rooted in a specific place. the way things concretely are. Emily. race. Faulkner is faithful to this idea even though the setting in Jefferson is fictional as Robert Drake points out: Faulkner s reporting is always rooted in a commitment to Mississipi and the people and places who make it up 6 But Emily and her town do not take their starting point in the concept of what is ideal. they begin with the reality of the way things are. concreteness and the imperfectability of man.3 Williamson points out that in the Southern world To not marry was to live one s life in an incomplete state. time. Glenn C. dead or alive. 5 The characters in A Rose for Emily live in this tension in the same way the Protestant Southerners do. not allowing an easy connection to be made to Emily s plot to use the arsenic to hold on to her lover. Roland as family. Faulkner describes in Emily a person who is rooted in a very specific place during a specific era with a distinct character and past. but a sense of place. and past. where heaven and Christlikeness (Biblical perfection) are something to be imitated but something not at all attainable. Both Emily and the spirit of the town hold on to idealism. after her sweetheart went away. as though she is less girlish and more a determined woman with her newly found position. concreteness. about the way things should be but are never removed from realism. as has been said. these are described by Charles P. and are most grotesque if they are not seen in light of her circumstances and the way the community sees her. more or less tangential to the social circle. 419 . quotes Flannery O Connor. in writing about the South s ontological splendor. This is what some theologians have called the tension of the now and the not yet. 164 5 Arbery. with a predisposition to madness from her great-aunt and a social order that thought without marriage suicide would be the best thing. Emily s actions with Homer Barron are difficult to understand. a sense of human dependence on the grace of God. and a knowledge that evil is not simply a problem to be solved. another Southern writer. but a mystery to be endured. His 3 4 Brooks. 153 Gerster. religion. takes matters into her own hands to establish her place in society. as saying the South has absorbed from the Scriptures a knowledge that evil is not simply a problem to be solved. Full quote: What has given the South her identity are those beliefs and qualities which she has absorbed from the Scriptures and from her own history of defeat and violation: a distrust of the abstract. She is distanced from the town each time her social order is jeopardized: After her father s death she went out very little. But what is it that drives this frame of mind in the first place? What has Faulkner said about Southern society that allows for this way of thinking? Faulkner emphasizes specific things that Southerners view as essential. Arbery. 4 Each of these things is touched on in A Rose for Emily. She does this with a tranquility and imperviousness that is seen when she orders the arsenic from the druggist. Faulkner shows this by making his characters concrete. and the imperfectability of man are highlighted. history. people hardly saw her at all. 6 Drake.how the town saw Emily and Homer s courtship. 41. and a sense of place. but a mystery to be endured.

Drake uses Brooks analysis to show that Emily is a tragic. impervious. wicked. .descriptions of Emily. Hulga s wooden leg becomes the subject of much attention in the story and O Connor explains later that without ceasing to appeal to [the average reader] and without making any statements of high intention. She was crazy. his eternal value. Faulkner brings out of the grotesque the human. This is the essence of A Rose for Emily. Her community does not see her as horrid. 5. 7 8 Arbery. and truths of the heart. or a murdering outcast. 42 http://www. but also dear. inescapable. and perverse. family. and her movements and actions. Emily does. Emily s concrete obsession with marriage and with her lover and the towns hopes for her are a witness to an idea that things are not quite right. her house. and the townspeople establish their being and make them real both physically and historically.nobelprize.html. and no matter how Emily tries to fall in line with what should be she witnesses to the imperfectability of man. and town. the men at least. Dec. 7 O Connor focuses on the things themselves and then draws lines to other levels of meaning as Arbery explains. after all. the shape of her body. let it think what it will not as a case study but as real person doing real things. In this sense A Rose for Emily could be compared to Flannery O Connor s Good Country People. 2011. When Faulkner received the Nobel Prize in Literature in 1950 he said that his work brought into focus the struggle of the human spirit. and the town agrees with this in the chorus of narration. as people will. The details and the grotesque for Faulkner are a focus on the things themselves. They went to her funeral through a sort of respectful affection for a fallen monument.org/nobel_prizes/literature/laureates/1949/faulkner-speech. even heroic figure who does hold her lover and does impose her will on the community. tranquil. the way they should be. yes. by letting the wooden leg accumulate meaning. 8 and it is clear that this short story is no exception. before Emily does anything she exists: her father. her black eyes. this story does manage to operate at another level of experience.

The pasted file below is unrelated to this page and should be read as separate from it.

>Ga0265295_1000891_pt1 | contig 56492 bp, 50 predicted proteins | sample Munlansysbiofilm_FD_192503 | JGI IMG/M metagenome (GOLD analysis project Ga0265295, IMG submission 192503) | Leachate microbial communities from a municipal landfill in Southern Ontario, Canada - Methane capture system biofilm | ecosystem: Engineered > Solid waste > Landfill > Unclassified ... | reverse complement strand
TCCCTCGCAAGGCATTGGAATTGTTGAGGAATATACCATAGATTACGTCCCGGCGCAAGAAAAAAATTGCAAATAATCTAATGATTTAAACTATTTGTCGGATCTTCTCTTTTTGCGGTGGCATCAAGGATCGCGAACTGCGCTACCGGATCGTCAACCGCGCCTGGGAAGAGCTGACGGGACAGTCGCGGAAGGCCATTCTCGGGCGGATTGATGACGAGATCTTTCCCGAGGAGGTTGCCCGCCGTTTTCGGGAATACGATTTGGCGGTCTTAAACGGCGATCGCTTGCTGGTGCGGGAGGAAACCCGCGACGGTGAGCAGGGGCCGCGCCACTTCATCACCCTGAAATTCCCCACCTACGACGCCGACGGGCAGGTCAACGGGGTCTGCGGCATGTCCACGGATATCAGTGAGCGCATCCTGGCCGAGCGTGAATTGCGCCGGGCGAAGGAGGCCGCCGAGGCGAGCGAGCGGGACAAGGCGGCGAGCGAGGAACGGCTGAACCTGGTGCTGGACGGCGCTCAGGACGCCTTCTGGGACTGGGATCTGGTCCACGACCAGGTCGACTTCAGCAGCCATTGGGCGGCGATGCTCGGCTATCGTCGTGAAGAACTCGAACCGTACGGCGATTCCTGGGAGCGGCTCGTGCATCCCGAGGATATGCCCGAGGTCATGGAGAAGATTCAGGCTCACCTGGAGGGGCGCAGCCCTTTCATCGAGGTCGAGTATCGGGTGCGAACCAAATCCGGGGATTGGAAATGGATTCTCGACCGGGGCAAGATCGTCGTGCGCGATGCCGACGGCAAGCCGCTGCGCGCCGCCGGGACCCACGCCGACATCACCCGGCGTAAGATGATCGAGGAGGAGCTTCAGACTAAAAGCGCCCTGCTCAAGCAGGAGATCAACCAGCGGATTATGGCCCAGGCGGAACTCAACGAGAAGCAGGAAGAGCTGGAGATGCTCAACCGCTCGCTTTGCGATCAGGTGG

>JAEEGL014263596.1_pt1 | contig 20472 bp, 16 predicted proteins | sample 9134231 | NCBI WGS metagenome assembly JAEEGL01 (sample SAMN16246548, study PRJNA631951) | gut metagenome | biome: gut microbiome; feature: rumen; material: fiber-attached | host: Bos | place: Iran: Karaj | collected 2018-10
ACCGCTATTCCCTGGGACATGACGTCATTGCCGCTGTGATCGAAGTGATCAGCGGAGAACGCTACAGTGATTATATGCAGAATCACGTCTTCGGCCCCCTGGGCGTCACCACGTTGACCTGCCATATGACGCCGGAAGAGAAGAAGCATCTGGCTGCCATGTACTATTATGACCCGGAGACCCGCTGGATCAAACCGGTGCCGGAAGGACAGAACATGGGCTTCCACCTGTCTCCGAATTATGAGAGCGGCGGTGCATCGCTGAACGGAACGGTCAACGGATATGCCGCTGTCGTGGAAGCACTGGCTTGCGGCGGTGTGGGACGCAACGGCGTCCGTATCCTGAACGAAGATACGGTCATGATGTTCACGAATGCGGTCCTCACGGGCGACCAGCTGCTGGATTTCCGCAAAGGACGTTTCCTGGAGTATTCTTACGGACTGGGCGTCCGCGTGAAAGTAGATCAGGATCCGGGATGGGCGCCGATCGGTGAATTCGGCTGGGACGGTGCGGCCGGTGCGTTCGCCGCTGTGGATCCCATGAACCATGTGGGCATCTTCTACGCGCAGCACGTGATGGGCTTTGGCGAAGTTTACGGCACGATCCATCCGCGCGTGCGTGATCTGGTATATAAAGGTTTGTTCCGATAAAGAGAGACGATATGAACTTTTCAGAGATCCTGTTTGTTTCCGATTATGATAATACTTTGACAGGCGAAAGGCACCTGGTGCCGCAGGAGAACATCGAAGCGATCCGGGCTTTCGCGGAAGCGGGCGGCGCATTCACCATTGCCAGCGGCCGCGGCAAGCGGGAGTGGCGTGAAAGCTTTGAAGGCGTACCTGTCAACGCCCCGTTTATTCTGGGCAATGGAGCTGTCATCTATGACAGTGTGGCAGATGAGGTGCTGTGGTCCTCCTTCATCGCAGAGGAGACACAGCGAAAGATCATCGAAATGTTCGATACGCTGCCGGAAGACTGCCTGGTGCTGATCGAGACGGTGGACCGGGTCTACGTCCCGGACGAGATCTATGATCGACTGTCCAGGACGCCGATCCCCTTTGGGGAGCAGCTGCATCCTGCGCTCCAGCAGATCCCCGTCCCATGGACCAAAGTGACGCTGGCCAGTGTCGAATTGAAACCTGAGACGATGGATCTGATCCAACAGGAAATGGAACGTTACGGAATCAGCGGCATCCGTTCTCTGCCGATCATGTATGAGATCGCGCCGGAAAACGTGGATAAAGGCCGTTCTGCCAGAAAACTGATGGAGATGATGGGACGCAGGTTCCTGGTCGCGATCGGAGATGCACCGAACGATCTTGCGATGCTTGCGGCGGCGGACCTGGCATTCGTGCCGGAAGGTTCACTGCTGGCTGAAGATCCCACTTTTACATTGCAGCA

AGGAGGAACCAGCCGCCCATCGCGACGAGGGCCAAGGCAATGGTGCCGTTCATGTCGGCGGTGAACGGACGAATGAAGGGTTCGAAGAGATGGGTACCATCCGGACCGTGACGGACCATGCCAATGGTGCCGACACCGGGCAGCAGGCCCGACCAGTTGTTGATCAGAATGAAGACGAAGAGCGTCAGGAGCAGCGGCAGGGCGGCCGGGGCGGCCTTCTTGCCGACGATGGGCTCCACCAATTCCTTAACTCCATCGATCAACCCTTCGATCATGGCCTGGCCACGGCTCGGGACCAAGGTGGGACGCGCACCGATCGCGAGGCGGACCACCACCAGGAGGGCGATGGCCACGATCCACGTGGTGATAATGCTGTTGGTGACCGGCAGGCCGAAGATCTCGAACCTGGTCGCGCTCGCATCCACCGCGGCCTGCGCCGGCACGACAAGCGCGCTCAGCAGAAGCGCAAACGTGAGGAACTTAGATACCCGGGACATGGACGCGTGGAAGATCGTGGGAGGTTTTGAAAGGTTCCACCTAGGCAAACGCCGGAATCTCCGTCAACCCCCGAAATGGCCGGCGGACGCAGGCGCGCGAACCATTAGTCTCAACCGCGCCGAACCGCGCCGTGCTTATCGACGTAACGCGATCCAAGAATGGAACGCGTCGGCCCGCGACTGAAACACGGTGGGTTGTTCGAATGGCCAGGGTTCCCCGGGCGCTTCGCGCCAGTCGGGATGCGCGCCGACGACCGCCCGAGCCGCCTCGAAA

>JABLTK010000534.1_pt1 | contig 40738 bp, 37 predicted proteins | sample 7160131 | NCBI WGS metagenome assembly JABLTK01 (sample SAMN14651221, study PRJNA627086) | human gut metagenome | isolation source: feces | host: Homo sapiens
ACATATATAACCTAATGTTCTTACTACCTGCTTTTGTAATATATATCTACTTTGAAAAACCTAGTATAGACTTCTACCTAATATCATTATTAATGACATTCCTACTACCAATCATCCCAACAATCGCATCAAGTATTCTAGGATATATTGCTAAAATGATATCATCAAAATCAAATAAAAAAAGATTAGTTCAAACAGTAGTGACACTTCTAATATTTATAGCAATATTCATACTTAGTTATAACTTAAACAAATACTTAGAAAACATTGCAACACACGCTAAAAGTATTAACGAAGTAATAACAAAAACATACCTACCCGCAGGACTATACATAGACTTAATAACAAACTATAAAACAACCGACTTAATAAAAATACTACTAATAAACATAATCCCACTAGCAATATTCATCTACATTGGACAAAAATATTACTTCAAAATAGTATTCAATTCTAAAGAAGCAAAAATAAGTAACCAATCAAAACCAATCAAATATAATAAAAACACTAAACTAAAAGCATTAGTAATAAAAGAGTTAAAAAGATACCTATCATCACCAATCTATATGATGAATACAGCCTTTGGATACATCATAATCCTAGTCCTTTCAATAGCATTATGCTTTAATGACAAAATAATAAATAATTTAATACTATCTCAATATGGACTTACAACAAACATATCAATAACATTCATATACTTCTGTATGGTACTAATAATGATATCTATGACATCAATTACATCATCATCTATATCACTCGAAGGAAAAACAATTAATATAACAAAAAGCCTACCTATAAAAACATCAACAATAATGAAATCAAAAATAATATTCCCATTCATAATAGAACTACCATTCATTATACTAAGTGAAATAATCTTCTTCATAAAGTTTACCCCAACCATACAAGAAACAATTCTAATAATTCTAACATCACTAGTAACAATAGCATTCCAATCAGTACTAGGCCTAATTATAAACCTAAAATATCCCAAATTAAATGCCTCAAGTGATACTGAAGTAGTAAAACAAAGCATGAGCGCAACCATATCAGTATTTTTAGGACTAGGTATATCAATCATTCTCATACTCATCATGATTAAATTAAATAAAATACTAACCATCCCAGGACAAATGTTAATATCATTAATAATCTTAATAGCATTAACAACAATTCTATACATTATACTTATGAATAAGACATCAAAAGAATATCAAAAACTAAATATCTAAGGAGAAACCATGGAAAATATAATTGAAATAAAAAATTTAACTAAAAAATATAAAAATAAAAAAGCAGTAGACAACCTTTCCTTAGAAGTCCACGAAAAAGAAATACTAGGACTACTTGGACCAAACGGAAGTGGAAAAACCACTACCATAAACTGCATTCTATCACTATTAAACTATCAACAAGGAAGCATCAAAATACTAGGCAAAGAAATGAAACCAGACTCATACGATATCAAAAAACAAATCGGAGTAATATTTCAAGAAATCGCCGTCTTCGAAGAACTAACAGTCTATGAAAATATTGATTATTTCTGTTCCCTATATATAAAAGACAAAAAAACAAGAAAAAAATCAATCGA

429 30. 1964. and William B. 1989. 2011. Link. 1978. Williamson. Knopf. Louis I. Fourth Edition. Arthur S.html. In and Out of Yoknapatawpha. Modern Age. Brooks. Fall issue. Fall issue. Gerster. 1974. Joel. Drake. 41 50. 2011. Cleanth. Catton. 418 20. 1978. Myth and Southern History. . Ontological Splendor: Flannery O Connor in the Protestant South. Urbana and Chicago: University of Illinois Press. New York: Alfred A.nobelprize. William Faulkner: Toward Yoknapatawpha and Beyond. 1993. Bredvold. Oxford: Oxford University Press. The Intercollegiate Review. 5. vol 2. Dec. Robert. 1974. Glenn C. 1990. The World as Yoknapatawpha. William Faulkner and Southern History. http://www. Patrick and Nicholas Cords (eds).Bibliography Arbery. Modern Age. vol III. spring.org/nobel_prizes/literature/laureates/1949/faulkner-speech. American Epoch: A History of the United States Since 1900. New York. Baton Rouge and London: Louisiana State University Press. Nobel Prize in Literature: Faulkner s banquet speech.